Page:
I will however say that I have never once met a trinitarian Christian universalist (or a non-trinitarian one, for that matter!) who thought that Christ’s salvation amounted only to propping open a door, or even only propping open a door while calling someone inside (which you should note does involve more activity from Christ than propping open a door!) I don’t suppose it’s impossible for universalists to believe that, especially if they come from the Arminian side of the aisle, where frankly I find that kind of thinking more prevalent than anywhere else. (I’ve even seen it vehemently proposed by Arminians against my belief, common to every universalist I know, that Christ goes out persistently after the 100th sheep until He finds and returns with it! But many Arms would believe that, too.)

On the contrary, Christian universalists typically agree with Calvinists (as well as some Arminians) that God doesn’t only open the way for us but persists in leading us home, empowering us and pushing us to go (even dragging all men to Himself, as Jesus emphatically puts it in John’s Gospel.) Those of us (myself included) who affirm God’s punishment in this life and after death (including what counts as hell), would say that’s part of the pushing as well as leading; others of us would say the pushing goes quite a bit farther than that!

At any rate, I don’t know anyone here, including those of us who have come from a more-or-less Arminian background, who believe that Jesus Christ is any kind of static tool for our salvation (or is in any way static). We worship our Lord and Savior as the Living God Who is mighty to save! We disagree with Calvinists, broadly speaking, about the scope of God’s action to save; we disagree with Arminians, broadly speaking, about the persistence of God’s action to save. Everything else is a detail of those disagreements–and of those agreements! (Since we agree with each of them the other way around.)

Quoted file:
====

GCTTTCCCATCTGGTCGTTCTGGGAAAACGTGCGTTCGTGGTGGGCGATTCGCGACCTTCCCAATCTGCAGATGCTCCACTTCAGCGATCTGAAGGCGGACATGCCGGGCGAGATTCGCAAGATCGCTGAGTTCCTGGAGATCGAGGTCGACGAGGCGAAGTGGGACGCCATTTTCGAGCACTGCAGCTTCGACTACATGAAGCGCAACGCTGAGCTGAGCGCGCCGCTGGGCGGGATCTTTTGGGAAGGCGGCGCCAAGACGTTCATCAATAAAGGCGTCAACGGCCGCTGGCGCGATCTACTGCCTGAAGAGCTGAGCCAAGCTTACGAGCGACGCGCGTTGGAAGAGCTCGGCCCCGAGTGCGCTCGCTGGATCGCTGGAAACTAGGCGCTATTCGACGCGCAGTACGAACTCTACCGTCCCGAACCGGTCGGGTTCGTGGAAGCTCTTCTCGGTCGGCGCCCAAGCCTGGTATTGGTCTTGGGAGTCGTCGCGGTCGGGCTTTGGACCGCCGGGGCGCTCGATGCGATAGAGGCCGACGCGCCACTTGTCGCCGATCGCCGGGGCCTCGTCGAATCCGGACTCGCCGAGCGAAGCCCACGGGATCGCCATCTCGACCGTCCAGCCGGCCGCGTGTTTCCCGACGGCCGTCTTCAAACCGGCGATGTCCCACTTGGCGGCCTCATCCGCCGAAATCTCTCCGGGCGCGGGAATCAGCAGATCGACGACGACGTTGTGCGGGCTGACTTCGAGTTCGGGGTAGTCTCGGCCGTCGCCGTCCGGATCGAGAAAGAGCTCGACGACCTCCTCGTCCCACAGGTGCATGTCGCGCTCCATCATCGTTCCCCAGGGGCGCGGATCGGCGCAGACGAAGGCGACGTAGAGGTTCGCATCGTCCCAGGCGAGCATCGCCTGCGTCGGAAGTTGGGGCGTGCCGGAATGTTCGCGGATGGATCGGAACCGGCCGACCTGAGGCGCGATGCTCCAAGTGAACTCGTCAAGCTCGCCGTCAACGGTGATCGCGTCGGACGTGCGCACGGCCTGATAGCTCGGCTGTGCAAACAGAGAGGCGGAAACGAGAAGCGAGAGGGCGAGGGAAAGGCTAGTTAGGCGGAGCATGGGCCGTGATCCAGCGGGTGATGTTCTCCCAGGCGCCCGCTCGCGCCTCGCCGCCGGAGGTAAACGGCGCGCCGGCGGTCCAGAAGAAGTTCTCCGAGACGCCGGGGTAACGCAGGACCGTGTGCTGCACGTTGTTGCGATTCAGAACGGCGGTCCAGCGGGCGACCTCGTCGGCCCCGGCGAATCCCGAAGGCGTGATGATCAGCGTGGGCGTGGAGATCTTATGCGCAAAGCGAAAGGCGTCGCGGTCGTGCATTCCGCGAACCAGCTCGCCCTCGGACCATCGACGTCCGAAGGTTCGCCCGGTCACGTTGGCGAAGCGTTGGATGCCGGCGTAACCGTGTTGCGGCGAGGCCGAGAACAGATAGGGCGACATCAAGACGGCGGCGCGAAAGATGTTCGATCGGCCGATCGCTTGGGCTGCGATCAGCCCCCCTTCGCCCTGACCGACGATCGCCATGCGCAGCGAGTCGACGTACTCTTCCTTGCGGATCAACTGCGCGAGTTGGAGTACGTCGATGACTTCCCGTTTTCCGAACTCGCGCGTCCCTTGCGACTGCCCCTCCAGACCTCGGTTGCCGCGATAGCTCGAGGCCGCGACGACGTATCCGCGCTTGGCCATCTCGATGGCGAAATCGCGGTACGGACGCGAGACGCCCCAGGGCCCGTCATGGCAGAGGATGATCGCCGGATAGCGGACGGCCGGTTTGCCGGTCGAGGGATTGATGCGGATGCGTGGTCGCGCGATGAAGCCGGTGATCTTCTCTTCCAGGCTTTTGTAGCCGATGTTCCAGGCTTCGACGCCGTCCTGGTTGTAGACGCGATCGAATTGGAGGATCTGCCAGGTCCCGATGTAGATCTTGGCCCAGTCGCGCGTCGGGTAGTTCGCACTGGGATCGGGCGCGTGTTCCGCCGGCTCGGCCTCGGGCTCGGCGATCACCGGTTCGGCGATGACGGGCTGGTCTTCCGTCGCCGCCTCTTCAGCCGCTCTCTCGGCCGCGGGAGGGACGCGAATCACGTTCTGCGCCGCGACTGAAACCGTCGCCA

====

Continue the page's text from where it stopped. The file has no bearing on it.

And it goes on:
It’s much like how as trinitarians we agree with modalists that Christ is God Most High, and agree with Arians that the Son and the Father are distinct Persons with the Son being under the authority of the Father (and yet agree with both of them that there is only one God Most High).

Don’t you believe Christ (as God) can save everyone? (There, you can be absolutely sure I didn’t leave Christ’s involvement out. :slight_smile: )

I not only agree, but I think most of the universalists here agree with that, too. I can recall one or two here who think Christ has already totally completed their salvation; but such people have a tendency to think of themselves as sinless superbeings who can preach at other people without listening to what the other people say (while attributing false motives to the other people). Such people are tolerated here only a short time, whether they are universalists or not (I’ve known some non-universalists like that, too), before being sent off on probation.

So hopefully such people won’t be a problem for you here. :slight_smile:

Well, actually you’re asking about metaphysical and thus philosophical topics; which involve answers in principle logic, including with reference to scriptural testimony.

But we discuss scriptures a lot here, too. Maybe you should spend a few months reading around here first, so you can find out what various members here actually believe?


#4

Welcome to the forum Oxymoron. From your initial post it seems you’re already pretty set in your opinion of yourself and others who understand scripture differently than you do. But I do appreciate your forthrightness. I encourage you to read over the forum rules which affirm respectful discussion of our differences ([Forum Rules and Policies)). And I’ll gladly discuss scripture with you. The following link [Hello from Sherman) will take you to my introduction if you’re interested in reading how I came to believe in UR. In short, it was studying scripture that has lead me to believe in Universal Reconciliation. Welcome.


#5